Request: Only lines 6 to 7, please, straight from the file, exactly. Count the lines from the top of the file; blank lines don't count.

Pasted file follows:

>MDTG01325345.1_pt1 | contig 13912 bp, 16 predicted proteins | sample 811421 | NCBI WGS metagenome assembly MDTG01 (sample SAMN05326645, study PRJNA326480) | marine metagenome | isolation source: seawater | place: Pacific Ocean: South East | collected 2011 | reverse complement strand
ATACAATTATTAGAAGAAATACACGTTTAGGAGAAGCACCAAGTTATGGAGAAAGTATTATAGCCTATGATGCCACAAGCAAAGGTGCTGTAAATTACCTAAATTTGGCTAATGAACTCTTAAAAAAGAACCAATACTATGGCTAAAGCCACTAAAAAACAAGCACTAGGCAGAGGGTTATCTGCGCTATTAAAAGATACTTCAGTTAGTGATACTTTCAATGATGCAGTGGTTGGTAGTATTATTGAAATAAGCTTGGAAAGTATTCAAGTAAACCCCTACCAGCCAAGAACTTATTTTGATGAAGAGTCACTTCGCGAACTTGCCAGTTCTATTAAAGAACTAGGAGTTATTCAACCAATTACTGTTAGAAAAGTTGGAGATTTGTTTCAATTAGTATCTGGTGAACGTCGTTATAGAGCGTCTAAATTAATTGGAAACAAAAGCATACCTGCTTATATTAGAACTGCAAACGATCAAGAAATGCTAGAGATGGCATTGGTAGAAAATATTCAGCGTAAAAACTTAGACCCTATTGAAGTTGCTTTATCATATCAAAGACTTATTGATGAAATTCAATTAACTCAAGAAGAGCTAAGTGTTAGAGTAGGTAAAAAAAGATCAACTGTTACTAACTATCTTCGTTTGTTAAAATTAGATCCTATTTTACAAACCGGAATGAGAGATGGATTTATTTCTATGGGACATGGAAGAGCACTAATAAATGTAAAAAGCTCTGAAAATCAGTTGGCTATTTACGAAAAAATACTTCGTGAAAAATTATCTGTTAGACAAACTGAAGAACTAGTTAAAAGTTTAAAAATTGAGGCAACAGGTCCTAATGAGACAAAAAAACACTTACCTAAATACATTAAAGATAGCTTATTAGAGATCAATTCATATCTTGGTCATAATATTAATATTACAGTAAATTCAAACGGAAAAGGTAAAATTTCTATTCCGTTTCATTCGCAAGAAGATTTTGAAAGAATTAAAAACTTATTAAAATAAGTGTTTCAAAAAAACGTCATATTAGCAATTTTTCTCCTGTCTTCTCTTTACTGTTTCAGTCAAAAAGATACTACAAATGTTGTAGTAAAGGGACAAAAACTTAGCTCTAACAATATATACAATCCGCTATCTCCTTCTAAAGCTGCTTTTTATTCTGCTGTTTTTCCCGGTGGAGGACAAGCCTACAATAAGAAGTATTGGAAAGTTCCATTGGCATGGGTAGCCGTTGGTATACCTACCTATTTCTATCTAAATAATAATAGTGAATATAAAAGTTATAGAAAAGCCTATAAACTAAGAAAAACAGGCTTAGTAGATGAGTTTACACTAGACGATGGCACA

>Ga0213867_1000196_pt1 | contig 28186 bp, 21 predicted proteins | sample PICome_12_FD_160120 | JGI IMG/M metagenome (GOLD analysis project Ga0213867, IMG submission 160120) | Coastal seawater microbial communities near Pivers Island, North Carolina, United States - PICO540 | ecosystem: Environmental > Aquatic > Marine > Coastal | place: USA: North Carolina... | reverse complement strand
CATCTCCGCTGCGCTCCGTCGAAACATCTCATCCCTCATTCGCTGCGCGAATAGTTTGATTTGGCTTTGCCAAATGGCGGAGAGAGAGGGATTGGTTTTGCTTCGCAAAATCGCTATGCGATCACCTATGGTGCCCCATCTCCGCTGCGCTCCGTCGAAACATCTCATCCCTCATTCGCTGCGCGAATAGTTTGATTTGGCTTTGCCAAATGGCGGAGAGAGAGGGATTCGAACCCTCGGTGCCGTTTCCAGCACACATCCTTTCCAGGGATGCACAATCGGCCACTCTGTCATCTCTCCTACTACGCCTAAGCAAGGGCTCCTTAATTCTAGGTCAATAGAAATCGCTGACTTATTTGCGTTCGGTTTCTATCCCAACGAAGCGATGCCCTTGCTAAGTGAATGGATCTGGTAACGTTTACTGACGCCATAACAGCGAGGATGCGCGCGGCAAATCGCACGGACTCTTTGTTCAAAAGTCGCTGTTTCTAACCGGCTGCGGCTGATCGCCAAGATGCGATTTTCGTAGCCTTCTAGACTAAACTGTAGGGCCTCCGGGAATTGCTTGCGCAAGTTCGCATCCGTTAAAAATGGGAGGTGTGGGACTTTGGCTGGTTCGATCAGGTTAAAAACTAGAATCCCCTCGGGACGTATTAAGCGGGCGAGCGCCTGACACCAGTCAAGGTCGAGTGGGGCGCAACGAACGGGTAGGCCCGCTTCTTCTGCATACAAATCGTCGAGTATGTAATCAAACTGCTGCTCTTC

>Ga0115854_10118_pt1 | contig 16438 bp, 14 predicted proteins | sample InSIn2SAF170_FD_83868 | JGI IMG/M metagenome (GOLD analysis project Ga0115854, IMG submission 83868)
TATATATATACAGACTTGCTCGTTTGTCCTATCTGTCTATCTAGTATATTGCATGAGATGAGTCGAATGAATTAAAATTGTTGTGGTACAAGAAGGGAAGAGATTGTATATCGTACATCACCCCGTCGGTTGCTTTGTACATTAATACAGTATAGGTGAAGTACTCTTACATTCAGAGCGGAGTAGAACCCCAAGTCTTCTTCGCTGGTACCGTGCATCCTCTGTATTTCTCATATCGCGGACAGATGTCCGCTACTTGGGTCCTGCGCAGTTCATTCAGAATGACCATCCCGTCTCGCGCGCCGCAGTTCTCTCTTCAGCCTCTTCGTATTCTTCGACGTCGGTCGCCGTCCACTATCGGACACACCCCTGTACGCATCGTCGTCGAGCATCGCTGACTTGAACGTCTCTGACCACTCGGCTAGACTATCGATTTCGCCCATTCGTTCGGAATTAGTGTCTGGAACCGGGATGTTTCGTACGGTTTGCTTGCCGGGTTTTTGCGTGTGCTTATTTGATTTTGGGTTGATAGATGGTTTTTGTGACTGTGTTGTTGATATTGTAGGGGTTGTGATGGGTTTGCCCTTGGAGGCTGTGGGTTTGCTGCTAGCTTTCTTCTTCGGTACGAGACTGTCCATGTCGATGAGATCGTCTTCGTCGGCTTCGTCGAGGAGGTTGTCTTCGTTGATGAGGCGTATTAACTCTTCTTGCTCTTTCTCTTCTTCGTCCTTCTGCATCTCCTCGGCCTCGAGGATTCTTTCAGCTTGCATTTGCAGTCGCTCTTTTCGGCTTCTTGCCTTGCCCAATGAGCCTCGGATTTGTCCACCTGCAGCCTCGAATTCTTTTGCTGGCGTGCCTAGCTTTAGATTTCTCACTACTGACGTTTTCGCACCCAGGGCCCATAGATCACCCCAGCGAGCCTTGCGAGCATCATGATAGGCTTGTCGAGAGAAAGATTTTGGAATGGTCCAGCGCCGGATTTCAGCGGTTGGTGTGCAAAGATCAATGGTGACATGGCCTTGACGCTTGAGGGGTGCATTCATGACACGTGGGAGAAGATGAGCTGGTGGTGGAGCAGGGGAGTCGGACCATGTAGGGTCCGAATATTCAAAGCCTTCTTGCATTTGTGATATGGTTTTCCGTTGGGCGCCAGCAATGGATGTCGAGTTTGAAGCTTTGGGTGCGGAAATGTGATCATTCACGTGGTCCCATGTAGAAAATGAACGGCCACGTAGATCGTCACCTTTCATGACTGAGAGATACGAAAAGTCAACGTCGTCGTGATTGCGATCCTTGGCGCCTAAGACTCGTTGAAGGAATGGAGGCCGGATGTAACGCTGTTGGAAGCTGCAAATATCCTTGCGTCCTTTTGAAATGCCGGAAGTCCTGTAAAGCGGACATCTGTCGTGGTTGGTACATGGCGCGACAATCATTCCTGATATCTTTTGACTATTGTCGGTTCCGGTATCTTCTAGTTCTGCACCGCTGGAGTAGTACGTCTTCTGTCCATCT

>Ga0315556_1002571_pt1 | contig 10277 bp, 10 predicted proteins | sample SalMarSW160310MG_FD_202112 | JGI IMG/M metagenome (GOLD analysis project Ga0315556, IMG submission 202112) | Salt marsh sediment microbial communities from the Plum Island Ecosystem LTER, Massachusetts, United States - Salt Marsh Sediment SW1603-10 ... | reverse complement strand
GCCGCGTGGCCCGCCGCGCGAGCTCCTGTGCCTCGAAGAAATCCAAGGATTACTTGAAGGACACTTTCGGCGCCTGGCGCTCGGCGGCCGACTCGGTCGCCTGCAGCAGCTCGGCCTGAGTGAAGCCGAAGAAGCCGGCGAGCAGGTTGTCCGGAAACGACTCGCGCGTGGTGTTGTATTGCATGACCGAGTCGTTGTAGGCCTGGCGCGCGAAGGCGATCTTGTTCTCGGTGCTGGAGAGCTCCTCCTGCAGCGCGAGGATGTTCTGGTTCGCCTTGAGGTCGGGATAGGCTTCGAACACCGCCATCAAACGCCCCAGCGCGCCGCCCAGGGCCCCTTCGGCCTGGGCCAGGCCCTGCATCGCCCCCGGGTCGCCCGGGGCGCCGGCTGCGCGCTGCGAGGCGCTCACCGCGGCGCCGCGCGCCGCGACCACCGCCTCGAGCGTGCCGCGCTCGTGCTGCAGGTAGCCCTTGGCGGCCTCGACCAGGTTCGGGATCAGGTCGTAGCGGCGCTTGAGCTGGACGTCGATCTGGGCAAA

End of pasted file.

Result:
TATATATATACAGACTTGCTCGTTTGTCCTATCTGTCTATCTAGTATATTGCATGAGATGAGTCGAATGAATTAAAATTGTTGTGGTACAAGAAGGGAAGAGATTGTATATCGTACATCACCCCGTCGGTTGCTTTGTACATTAATACAGTATAGGTGAAGTACTCTTACATTCAGAGCGGAGTAGAACCCCAAGTCTTCTTCGCTGGTACCGTGCATCCTCTGTATTTCTCATATCGCGGACAGATGTCCGCTACTTGGGTCCTGCGCAGTTCATTCAGAATGACCATCCCGTCTCGCGCGCCGCAGTTCTCTCTTCAGCCTCTTCGTATTCTTCGACGTCGGTCGCCGTCCACTATCGGACACACCCCTGTACGCATCGTCGTCGAGCATCGCTGACTTGAACGTCTCTGACCACTCGGCTAGACTATCGATTTCGCCCATTCGTTCGGAATTAGTGTCTGGAACCGGGATGTTTCGTACGGTTTGCTTGCCGGGTTTTTGCGTGTGCTTATTTGATTTTGGGTTGATAGATGGTTTTTGTGACTGTGTTGTTGATATTGTAGGGGTTGTGATGGGTTTGCCCTTGGAGGCTGTGGGTTTGCTGCTAGCTTTCTTCTTCGGTACGAGACTGTCCATGTCGATGAGATCGTCTTCGTCGGCTTCGTCGAGGAGGTTGTCTTCGTTGATGAGGCGTATTAACTCTTCTTGCTCTTTCTCTTCTTCGTCCTTCTGCATCTCCTCGGCCTCGAGGATTCTTTCAGCTTGCATTTGCAGTCGCTCTTTTCGGCTTCTTGCCTTGCCCAATGAGCCTCGGATTTGTCCACCTGCAGCCTCGAATTCTTTTGCTGGCGTGCCTAGCTTTAGATTTCTCACTACTGACGTTTTCGCACCCAGGGCCCATAGATCACCCCAGCGAGCCTTGCGAGCATCATGATAGGCTTGTCGAGAGAAAGATTTTGGAATGGTCCAGCGCCGGATTTCAGCGGTTGGTGTGCAAAGATCAATGGTGACATGGCCTTGACGCTTGAGGGGTGCATTCATGACACGTGGGAGAAGATGAGCTGGTGGTGGAGCAGGGGAGTCGGACCATGTAGGGTCCGAATATTCAAAGCCTTCTTGCATTTGTGATATGGTTTTCCGTTGGGCGCCAGCAATGGATGTCGAGTTTGAAGCTTTGGGTGCGGAAATGTGATCATTCACGTGGTCCCATGTAGAAAATGAACGGCCACGTAGATCGTCACCTTTCATGACTGAGAGATACGAAAAGTCAACGTCGTCGTGATTGCGATCCTTGGCGCCTAAGACTCGTTGAAGGAATGGAGGCCGGATGTAACGCTGTTGGAAGCTGCAAATATCCTTGCGTCCTTTTGAAATGCCGGAAGTCCTGTAAAGCGGACATCTGTCGTGGTTGGTACATGGCGCGACAATCATTCCTGATATCTTTTGACTATTGTCGGTTCCGGTATCTTCTAGTTCTGCACCGCTGGAGTAGTACGTCTTCTGTCCATCT

>Ga0315556_1002571_pt1 | contig 10277 bp, 10 predicted proteins | sample SalMarSW160310MG_FD_202112 | JGI IMG/M metagenome (GOLD analysis project Ga0315556, IMG submission 202112) | Salt marsh sediment microbial communities from the Plum Island Ecosystem LTER, Massachusetts, United States - Salt Marsh Sediment SW1603-10 ... | reverse complement strand